DOE eyes boosting solar power projects


Posted at May 05 2014 06:50 PM | Updated as of May 06 2014 02:50 AM

MANILA, Philippines – The Department of Energy (DOE) is looking to boost capacity in the Luzon grid by increasing the installation target allocation for solar power projects by an additional 450 megawatts.

Energy Secretary Jericho Petilla said there is a need for additional capacity to offset delays seen in the opening of new plants scheduled for 2015.

“We need additional capacity all the time but most especially during summer. Plants are coming in but there's a plant [that] might be delayed because there are problems with local government,” he said.

The DOE earlier approved an installation target for solar power of 50 megawatts, but interest in solar projects has increased significantly.

“I'm worried about April and May 2015…[but] we have a better outlook than 2014 because of the plants coming in,” Petilla said.

In 2015, a 135-megawatt coal-fired power plant is expected to come online. Existing coal plants are also up for expansion next year.

“The biggest problem [is] if a 200-megawatt capacity will not push through for summer...then we need additional capacity,” Petilla said.

He said the DOE is also planning to enter talks with First Gen Corp. to fast-track its 414-megawatt San Gabriel natural gas power plant in Batangas.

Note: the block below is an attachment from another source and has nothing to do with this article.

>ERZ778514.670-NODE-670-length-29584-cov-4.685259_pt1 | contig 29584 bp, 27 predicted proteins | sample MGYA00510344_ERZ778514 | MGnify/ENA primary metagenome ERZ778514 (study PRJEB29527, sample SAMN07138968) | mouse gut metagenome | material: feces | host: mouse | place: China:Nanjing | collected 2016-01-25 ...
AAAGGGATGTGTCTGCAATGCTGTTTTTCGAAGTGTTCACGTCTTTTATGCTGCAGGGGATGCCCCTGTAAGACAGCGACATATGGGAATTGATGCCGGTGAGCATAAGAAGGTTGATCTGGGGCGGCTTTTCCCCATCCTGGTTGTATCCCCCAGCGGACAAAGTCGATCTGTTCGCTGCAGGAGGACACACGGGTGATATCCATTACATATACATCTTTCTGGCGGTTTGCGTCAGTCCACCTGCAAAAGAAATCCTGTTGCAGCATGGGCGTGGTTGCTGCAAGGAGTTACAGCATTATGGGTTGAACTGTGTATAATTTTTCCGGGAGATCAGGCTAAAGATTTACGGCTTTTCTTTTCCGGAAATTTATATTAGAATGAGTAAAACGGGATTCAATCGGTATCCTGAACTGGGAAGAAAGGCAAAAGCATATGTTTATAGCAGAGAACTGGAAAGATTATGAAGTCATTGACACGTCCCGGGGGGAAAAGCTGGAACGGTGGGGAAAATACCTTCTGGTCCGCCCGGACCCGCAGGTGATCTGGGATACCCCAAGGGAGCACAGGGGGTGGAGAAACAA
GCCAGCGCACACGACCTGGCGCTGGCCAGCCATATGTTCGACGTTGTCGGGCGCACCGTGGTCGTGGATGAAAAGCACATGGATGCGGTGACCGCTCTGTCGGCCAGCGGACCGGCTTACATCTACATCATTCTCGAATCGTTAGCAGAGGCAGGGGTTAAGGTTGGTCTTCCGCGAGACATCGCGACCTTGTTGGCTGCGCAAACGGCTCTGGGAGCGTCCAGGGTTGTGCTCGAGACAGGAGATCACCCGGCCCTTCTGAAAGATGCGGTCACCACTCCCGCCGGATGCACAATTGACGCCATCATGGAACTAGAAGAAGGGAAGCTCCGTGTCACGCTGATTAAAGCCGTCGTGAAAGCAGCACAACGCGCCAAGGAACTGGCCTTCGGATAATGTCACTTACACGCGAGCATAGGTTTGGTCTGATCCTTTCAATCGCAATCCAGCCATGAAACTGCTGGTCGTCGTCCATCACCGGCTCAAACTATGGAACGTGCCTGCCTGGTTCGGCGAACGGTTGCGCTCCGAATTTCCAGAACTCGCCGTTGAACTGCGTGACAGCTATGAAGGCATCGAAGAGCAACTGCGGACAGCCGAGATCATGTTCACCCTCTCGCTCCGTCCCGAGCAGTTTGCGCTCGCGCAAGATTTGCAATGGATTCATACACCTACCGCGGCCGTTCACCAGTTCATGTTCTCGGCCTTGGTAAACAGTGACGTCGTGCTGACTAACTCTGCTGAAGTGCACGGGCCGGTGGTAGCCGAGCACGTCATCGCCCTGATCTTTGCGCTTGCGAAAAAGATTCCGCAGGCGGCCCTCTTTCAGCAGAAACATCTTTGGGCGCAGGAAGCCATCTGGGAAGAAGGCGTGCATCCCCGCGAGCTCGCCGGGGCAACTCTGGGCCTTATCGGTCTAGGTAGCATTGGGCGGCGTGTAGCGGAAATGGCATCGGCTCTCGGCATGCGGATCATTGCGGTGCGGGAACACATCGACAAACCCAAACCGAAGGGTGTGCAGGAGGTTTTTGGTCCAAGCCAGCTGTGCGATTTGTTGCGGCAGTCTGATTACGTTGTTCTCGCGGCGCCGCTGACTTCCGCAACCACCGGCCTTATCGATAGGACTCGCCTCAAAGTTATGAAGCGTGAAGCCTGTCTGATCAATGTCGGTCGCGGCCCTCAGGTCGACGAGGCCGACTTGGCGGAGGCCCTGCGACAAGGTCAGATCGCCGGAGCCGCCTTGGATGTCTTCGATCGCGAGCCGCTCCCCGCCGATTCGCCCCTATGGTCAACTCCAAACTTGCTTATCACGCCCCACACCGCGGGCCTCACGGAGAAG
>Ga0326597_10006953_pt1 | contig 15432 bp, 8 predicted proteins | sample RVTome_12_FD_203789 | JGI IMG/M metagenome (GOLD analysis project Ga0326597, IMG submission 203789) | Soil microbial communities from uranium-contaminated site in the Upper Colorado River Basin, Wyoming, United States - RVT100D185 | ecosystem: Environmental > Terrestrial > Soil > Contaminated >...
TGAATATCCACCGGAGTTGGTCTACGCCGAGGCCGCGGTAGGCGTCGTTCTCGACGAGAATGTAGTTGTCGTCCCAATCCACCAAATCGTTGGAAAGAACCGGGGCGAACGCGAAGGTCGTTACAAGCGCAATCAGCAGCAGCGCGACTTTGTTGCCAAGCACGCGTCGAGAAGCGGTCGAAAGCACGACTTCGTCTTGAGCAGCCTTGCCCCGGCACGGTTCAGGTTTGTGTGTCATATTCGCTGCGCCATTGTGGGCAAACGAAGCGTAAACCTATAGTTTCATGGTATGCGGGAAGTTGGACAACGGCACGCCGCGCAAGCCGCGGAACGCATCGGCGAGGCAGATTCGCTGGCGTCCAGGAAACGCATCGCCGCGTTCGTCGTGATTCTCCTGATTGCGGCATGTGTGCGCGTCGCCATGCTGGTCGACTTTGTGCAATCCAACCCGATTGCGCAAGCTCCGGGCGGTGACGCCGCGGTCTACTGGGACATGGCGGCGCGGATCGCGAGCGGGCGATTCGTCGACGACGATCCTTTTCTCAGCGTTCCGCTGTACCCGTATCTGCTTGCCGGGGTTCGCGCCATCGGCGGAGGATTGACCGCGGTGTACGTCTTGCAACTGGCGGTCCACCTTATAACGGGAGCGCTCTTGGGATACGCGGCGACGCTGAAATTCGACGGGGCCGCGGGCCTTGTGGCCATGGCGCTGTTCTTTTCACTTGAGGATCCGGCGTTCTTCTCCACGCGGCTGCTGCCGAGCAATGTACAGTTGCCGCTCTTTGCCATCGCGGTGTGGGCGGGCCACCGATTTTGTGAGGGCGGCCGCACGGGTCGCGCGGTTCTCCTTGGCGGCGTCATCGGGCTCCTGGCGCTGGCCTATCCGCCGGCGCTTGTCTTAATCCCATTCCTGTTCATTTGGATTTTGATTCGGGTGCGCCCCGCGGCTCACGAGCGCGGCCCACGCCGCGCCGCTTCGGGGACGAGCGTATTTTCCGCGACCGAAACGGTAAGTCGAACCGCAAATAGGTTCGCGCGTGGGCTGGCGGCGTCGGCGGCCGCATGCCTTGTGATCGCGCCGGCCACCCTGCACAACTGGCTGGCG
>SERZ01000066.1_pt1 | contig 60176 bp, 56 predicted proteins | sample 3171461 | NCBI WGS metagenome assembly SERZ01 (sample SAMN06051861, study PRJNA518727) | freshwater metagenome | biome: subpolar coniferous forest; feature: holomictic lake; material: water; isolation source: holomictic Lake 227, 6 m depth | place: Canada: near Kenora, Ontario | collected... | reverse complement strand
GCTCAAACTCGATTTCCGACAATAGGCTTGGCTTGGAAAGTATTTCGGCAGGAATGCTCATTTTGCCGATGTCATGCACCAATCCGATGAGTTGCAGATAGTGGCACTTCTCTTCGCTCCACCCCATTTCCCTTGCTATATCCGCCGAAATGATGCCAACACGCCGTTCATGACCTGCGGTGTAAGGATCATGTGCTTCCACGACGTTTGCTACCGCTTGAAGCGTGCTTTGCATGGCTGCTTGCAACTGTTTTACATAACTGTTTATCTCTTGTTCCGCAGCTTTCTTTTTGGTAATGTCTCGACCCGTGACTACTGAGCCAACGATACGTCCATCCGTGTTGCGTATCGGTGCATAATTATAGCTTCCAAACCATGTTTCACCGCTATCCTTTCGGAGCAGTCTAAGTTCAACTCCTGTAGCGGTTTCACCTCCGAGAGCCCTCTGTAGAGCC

“San Gabriel has a commitment [of commissioning] of March 2016. I’m asking if they can advance that. However, I cannot leave that to chance so I want to put up additional solar,” he said.

Petilla noted that solar plants are more efficient and have the highest production during summer.

The National Renewable Energy Board has conducted a study on the price impact of the additional 450-megawatt solar projects.

Developers eligible for the installation target can avail of the feed-in tariff rates of P9.68 per kilowatt hour (kWh) for solar, but Petilla said the rates may be lowered to between P8.50 to P9.68/kWh.

Aside from solar, the DOE has approved an installation target of 250 megawatts for hydro, 250 megawatts for biomass, 200 megawatts for wind, and 10 megawatts for ocean technology.